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However, in the United States, the Establishment Clause has created a wall between church and state, and the morality of church policies cannot impact the laws of the land. While people are free to believe that being gay is immoral or unnatural, their religious beliefs cannot and should not hamper the rights and the liberties of others, including the right to the pursuit of happiness of gay couples who regard their love as natural and good.
Another objection raised to gay adoption that is frequently cited is the idea that children will experience negative psychological consequences because they will be teased at school. But these objections could also be raised against the ability of biracial couples to wed and to have children, or simply the children of any religious or minority group who suffers persecution. The problem is not the teasing of other students, but the prejudices of society. Such prejudice and bullying must be confronted and rooted out, rather than condoned by attempting to limit the rights of gays to have children. The child of one gay male couple said "his own robust self-esteem stems from a strong relationship with his father" (Carpenter 2007).
Conservative groups also argue that it is better for children to have both a mother and a father. But while having the economic and emotional support of two parents may be extremely beneficial, this does not necessarily mean that the two parents have to be of the same gender. And not all traditional couples seek out children in the U.S. International adoption, which offers a greater likelihood of securing a desirably young baby, currently remains the preferred method for most heterosexual, Caucasian couples: 60% since its peak of nearly 23,000 in 2004. (This is partially due to the fact that birth mothers are less apt to change their minds and it is easier to find newborns abroad). Gay couples may be more willing to adopt nontraditional children if they are not given priority by adoptive services for babies, or simply because they are more willing to overlook conventional stereotypes and expectations about what a traditional family resembles (Greenblatt 2011).
The true barrier to gay adoption is not nature. It is culture. However, that culture is beginning to change, as more and more gay celebrities, such as Rosie O'Donnell are advertising the fact that they have adopted children. In the media, the fact that more gay men and women are adopting children and raising nontraditional families is also growing more prominent. And the law, in this instance, is increasingly on the side of gays and lesbians. In Florida, a law banning adoptions by gay couples was recently ruled unconstitutional. "The best interests of children are not preserved by prohibiting homosexual adoption" (Almanzar 2008). The judge, Cindy S. Lederman of Miami-Dade Circuit Court, found that the law violated equal protection rights for prospective gay adoptees but also children and their prospective parents.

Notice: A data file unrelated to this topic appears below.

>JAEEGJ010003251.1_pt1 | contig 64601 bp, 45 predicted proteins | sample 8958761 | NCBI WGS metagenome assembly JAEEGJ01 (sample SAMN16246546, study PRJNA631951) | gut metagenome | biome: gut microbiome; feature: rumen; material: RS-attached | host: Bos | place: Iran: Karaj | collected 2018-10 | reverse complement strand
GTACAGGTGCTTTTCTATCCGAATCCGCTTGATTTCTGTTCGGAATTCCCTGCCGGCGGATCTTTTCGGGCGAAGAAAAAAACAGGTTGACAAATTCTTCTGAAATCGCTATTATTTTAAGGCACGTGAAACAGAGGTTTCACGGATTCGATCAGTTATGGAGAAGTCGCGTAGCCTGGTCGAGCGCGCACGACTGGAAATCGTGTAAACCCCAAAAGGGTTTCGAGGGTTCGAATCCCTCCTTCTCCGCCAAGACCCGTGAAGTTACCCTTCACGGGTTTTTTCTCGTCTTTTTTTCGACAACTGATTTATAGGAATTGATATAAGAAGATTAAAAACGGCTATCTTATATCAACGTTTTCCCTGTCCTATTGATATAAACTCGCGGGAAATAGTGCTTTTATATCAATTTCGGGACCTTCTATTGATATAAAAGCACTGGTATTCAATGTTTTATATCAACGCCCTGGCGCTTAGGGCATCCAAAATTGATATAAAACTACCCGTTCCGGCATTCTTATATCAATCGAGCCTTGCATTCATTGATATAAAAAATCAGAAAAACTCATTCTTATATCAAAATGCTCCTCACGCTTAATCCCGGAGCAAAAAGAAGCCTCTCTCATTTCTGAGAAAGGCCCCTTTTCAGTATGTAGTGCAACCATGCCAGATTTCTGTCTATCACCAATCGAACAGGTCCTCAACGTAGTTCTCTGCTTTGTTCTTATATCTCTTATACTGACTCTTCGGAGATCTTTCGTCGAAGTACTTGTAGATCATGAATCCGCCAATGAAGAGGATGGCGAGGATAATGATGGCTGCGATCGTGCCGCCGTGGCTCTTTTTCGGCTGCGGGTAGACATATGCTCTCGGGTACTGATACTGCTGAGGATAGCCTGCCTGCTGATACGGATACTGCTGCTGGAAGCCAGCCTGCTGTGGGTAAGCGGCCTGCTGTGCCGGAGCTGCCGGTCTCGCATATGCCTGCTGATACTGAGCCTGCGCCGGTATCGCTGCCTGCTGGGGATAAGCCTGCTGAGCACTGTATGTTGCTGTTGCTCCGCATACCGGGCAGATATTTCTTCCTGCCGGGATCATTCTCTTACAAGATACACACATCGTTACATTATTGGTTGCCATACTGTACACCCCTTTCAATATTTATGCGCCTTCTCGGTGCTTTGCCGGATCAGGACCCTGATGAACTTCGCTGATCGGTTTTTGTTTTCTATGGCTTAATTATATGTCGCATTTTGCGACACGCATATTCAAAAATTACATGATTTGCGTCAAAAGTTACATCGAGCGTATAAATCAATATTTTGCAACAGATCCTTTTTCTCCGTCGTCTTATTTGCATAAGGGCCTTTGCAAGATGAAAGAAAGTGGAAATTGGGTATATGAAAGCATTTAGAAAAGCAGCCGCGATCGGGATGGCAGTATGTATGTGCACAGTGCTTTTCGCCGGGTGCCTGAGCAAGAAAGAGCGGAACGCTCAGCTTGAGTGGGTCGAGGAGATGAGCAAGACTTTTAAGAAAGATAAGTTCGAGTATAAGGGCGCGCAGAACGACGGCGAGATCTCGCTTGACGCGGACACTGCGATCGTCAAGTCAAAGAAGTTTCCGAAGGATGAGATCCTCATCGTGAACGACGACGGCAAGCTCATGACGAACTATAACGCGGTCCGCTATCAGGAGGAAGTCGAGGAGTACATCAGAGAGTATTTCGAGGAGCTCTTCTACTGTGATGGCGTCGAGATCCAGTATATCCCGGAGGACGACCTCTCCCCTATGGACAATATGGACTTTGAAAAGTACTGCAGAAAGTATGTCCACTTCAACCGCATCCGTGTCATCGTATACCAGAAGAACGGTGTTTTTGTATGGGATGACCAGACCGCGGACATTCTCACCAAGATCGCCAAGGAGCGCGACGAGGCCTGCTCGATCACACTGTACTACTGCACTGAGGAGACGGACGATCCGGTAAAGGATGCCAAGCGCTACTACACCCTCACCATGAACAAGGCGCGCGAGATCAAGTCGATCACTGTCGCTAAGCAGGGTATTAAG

The specific case in the Florida that struck down the adoption law revolved around man who had raised two foster children for four years. The children had known no other stable household, but he was prohibited from adopting them by the state law. Thanks to the ruling, he would now be accorded the same rights as heterosexual couples, and his children would know that they would have a stable home.
Laws still stand, however, that effectively limit the rights of gay couples to adopt children by prohibiting non-married couples from doing so in Mississippi, Utah, and Arkansas (Almanzar 2008). However, as exhibited in the Florida case, these attitudes are slowly being challenged and the legal system as well. Florida prosecutors "presented experts who argued that there was a higher incidence of drug and alcohol abuse among same-sex couples, that their relationships were less stable than those of heterosexuals, and that their children suffered a societal stigma," to which the judge responded: "It is clear that sexual orientation is not a predictor of a person's ability to parent" (Almanzar 2008). In the future, it is hoped that gay parents seeking to adopt children will be judged upon the content of their characters, not irrational societal prejudices that hurt children as well as prospective gay parents.
Almanzar, Yolanne. "Florida gay adoption ban is ruled unconstitutional." The New York Times.
26 Nov 2008.
23 Nov 2011.http://www.nytimes.com/2008/11/26/us/26florida.html
Belkin, Lisa. "What's good for the kids." The New York Times. 11 Aug 2009. 23 Nov 2011.
Carpenter, Mackenzie. "What happens to kids whose parents are gay?" Pittsburgh Post-Gazette.
10 June 2007. 23 Nov 2011. http://www.post-gazette.com/pg/07161/793042-51.stm
Greenblatt, Alan. "Fewer babies available for adoption." NPR .17 Nov 2011. 26 Nov 2011.
Knowles, Catherine. "Pro-gay adoption."…[continue]
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Of this group. 50% were male, 50% were female, 38% were White, 35% were Black, and 16% were Hispanic. Adoption statistics are difficult to find because reporting is not as complete as it should be. The government spent $2.6 billion dollars to conduct the 1990 Census, but still it under-represented minorities and categorized children as "natural or by adoption" without differentiating, while special laws were implemented to "protect" and
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